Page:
Some exhibitors bought into the conspiracy theory anyway, with the local trade group Motion Picture Theater Owners of Pennsylvania and West Virginia lodging a formal complaint with Warner Bros., charging that the studio had “deliberately taken the original picture, ‘A Million Bid,’ and retitled it ‘Old San Francisco’ and substituted an inferior picture and released it to exhibitors as the original ‘A Million Bid,’” expressing their strong “disapproval of such unethical practices.”
The Pennsylvania and West Virginia exhibitors weren’t alone in finding A Million Bid inferior. By the time A Million Bid reached the screen in May 1927, critics were pointedly more skeptical of Curtiz’s bravura technique than they had been with The Third Degree a few months prior. The New York Times review was typical:
Michael Curtiz, a Viennese director who drew attention to himself by his orgy of pictorial dissolves in his film version of “The Third Degree,” once again amuses himself by photographic stunts in his new film, “A Million Bid.” While some of Mr. Curtiz’s ideas are interesting they do not fit into this current offering as well as they did in the cinematic version of Charles Klein’s play. There are parts of this subject that are virtually lifeless and other sections that are quite bright.
Motion Picture News complained:
The theme, that of a doctor committed to his work despite any personal sacrifice involved, has been used before but there is no complaint on that score; the fault lies in the old-fashioned treatment of the story. In an attempt to add a touch of novelty a number of trick camera shots are introduced, but they mean little or nothing; some could easily be eliminated.
Michael Curtiz, the director, is a hound for camera angles and, between the weepy yarn and the angular photography, one becomes groggy.
Mr. Michael Curtiz has gone to great pains, it seems, to introduce a lot of “psychological” camera flip-flops patterned after the German nuances of “Caligari,” “Last Laugh,” “Variety,” et al. Here it doesn’t mean much. “A Million Bid” is just another movie.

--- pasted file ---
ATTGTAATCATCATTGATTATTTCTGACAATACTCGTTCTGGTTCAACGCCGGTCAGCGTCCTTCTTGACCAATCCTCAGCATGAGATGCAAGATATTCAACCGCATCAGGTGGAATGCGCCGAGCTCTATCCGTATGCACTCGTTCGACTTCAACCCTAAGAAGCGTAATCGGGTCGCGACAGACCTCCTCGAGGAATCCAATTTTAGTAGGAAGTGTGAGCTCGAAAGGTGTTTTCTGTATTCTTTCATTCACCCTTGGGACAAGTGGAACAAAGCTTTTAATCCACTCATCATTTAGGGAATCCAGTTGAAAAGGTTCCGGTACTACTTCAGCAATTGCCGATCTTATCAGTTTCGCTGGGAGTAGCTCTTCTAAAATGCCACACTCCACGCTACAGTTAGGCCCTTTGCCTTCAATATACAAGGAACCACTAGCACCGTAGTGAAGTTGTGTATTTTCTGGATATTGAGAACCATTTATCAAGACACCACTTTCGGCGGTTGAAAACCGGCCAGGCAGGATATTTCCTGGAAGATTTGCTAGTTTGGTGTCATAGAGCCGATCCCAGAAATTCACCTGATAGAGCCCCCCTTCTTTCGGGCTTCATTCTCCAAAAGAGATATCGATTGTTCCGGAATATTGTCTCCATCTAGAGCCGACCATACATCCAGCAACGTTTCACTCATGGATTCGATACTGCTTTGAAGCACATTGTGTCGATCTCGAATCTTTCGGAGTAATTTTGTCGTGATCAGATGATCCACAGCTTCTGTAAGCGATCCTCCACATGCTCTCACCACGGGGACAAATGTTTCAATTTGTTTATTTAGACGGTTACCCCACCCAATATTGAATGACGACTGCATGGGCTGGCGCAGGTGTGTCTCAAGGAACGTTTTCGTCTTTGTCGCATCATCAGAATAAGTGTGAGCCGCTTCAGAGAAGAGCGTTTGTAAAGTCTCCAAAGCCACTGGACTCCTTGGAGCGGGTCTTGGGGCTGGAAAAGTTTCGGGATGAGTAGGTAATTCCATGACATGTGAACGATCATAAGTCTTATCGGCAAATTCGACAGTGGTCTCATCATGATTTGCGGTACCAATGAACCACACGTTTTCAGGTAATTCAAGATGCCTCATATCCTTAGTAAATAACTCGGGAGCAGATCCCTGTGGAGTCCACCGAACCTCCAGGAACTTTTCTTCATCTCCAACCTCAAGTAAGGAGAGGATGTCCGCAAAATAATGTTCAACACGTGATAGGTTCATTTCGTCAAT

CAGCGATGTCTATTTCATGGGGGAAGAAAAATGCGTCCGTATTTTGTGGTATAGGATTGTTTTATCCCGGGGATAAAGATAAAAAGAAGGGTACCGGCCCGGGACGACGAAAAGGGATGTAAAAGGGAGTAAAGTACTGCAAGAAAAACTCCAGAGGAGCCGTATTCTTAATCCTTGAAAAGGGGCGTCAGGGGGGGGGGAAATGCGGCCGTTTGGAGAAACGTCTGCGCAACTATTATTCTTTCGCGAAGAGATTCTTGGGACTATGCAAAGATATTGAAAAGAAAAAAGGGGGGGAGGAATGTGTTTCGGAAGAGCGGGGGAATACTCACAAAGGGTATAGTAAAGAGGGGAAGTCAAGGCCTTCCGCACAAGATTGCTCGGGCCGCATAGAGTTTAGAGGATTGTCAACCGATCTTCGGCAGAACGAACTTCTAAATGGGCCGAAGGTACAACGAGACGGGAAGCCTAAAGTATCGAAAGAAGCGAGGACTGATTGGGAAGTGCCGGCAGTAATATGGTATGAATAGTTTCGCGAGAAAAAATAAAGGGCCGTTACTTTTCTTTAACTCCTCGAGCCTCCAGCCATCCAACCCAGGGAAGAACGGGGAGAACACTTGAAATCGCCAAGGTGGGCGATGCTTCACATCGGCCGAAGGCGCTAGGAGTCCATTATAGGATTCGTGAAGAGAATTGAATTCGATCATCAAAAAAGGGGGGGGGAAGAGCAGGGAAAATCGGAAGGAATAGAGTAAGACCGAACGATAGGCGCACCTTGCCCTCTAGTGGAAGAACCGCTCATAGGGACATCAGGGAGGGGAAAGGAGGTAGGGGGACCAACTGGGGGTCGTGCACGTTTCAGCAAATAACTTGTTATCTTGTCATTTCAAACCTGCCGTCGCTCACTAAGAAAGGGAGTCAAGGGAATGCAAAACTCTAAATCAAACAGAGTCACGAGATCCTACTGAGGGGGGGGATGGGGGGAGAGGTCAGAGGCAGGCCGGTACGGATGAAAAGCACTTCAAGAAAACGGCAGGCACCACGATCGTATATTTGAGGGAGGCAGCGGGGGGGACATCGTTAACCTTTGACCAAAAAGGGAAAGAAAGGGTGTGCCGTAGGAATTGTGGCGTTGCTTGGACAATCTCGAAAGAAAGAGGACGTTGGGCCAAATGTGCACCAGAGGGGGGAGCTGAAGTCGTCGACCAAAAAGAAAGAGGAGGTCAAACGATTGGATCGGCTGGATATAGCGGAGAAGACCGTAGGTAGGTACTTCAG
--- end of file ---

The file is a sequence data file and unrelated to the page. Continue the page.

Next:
Just about the only positive notice came from Moviemakers, the amateur filmmaking magazine, which was dazzled by the technical finesse and declared A Million Bid to be an instructive step forward in cinematic art:
This film shows what can be done by the use of camera tricks with a routine amnesia story, already shown on the screen some years ago. By his swift juxtaposition of shots of a moving train, of flashbacks, and of a wedding that is taking place simultaneously, Mr. Curtiz has given psychological significance and emotion power to an ordinary coincidence scene. As the train rushes through the night, by his moving shots of sections of the engine, of the rails and the ground rising to meet it as it tears through space, he has conveyed an overpowering sense of speed and power. Again, in the triple exposure of the flashbacks he suggests the swiftness and unreality of life. The film is filled with bits of virtuosity, especially in the derangement and loss of memory sequences in which the villain sees distorted visions of the girl, and a partial insanity is suggested by a mere technical device. Such films as this take the taboo off the cinema as a medium incapable of psychological expression.
(Moviemakers would make another positive nod towards A Million Bid in an article on set design by legendary critic Harry Alan Potamkin, posthumously published in 1937.)
Unfortunately, any attempt we might make in evaluating A Million Bid is necessarily tentative and incomplete. All surviving copies of the film derive from a single Italian release print, which is linguistically and chromatically distinct from the American release. The film is tinted in a variety of colors in the Italian copy, though contemporary practice in America would likely have rendered a final release print in straight black and white. Additionally, contemporary advertisements suggest that the original American release of A Million Bid featured a Vitaphone score, though no copies of the discs appear to survive.